Sunday, September 25, 2016

New York Times op-ed addresses "the privilege of being listened to"

Kaitlyn Greenidge (“We Love You, Charlie Freeman”) has an interesting op-ed on p. 3 of the Sunday Review, New York Times, Sunday, September 25, 2016, p. 3, “Who gets to write what story?”   Online, the tile leaves out “story”.

Greenridge poses a fictitious project where screenwriters collaborate on a movie where there is a lynching of a black person.  She asks if a white person gets to write the scene.  (Right now, let me reiterate, Gode Davis’s documentary “American Lynching” is still unfinished, as of his passing in 2010).  A lot of people, say no.

Later she gets into the paradox of the “power of words” – the power that writers have to influence social policy just by putting out there to be found, my paradigm – v. the supposed decline in people willing to pay for words, which she says is an illusion.  That gets into the whole area of barriers to entry, gatekeepers, amateurism, free content, all vs. an establishment.

My own experience is more that the “Privilege of Being Listened” to has something to do with having your skin in the game.  I suppose that for some issues, merely being black increases that chance – that the speaker experiences the heightened risk of being profiles and even shot by police.  I think this gets testy.  People don’t like my speaking out on paid family leave because I don’t experience the bodily commitment of giving birth to (or fathering) a child.  But others simply refuse to consider the possibility that they are demanding my “sacrifice” for their choices.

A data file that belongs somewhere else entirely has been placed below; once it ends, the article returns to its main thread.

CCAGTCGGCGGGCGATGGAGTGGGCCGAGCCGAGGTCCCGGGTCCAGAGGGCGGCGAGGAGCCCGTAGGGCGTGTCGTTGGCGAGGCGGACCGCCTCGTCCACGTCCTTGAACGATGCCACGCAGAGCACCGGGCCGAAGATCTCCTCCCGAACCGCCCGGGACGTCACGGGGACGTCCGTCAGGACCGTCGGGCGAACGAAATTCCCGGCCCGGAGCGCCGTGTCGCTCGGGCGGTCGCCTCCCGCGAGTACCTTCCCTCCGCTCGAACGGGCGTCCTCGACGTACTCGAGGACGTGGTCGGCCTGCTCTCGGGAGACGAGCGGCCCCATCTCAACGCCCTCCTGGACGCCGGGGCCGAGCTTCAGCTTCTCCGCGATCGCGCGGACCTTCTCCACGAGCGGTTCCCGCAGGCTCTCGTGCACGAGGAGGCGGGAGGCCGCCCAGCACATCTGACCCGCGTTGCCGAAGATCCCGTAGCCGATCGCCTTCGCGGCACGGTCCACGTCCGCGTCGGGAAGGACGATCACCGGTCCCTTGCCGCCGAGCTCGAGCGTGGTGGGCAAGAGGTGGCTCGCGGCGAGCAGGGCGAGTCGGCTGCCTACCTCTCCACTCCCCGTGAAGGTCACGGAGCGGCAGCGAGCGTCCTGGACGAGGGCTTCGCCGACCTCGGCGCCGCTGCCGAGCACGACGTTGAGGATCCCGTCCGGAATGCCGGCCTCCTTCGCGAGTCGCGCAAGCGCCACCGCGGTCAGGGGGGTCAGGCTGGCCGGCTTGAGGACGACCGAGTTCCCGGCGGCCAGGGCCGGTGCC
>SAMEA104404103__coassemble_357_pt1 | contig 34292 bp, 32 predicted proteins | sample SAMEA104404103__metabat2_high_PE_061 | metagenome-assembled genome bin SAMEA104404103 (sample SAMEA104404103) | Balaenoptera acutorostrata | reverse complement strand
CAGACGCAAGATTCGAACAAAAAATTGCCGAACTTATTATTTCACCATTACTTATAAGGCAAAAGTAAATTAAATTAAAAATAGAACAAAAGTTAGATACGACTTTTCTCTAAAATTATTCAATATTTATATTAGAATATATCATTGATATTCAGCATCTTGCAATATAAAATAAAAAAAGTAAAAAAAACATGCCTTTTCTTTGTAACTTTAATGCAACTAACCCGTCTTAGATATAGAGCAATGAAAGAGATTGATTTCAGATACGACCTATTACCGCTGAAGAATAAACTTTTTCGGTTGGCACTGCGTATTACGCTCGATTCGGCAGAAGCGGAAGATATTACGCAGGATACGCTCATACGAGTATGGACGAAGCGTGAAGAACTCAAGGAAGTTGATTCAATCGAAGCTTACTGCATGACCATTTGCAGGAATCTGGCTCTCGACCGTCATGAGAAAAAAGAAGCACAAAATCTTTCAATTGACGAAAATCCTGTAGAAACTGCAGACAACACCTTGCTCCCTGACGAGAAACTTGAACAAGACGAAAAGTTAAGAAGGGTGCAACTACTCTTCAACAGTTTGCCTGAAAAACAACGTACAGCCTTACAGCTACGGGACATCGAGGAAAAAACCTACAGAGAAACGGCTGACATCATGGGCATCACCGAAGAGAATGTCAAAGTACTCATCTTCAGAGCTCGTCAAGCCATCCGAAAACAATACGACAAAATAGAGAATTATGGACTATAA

Of course, my perspective is that of being caught deep within my own narrative.  It's not that it's narcissistic (Trump-like).  I simply haven't walked in a lot of others' shoes, and seem sheltered from the interpersonal (let alone physical) risks others have to take.

There seems to be an idea that a speaker should have “standing” in the area she speaks about – skin in the game, maybe even the willingness to prove it with some ritualistic sacrifice to show that “she” belongs. It sounds intuitively that the speaker should be have shared some of the risks of other members of his or her cohort.  A lot of times this means having other mouths to feed, others dependent on “you”, a willingness to find meaning in that dependency of others, even if that compromises the intellectual objectivity of your ideas.

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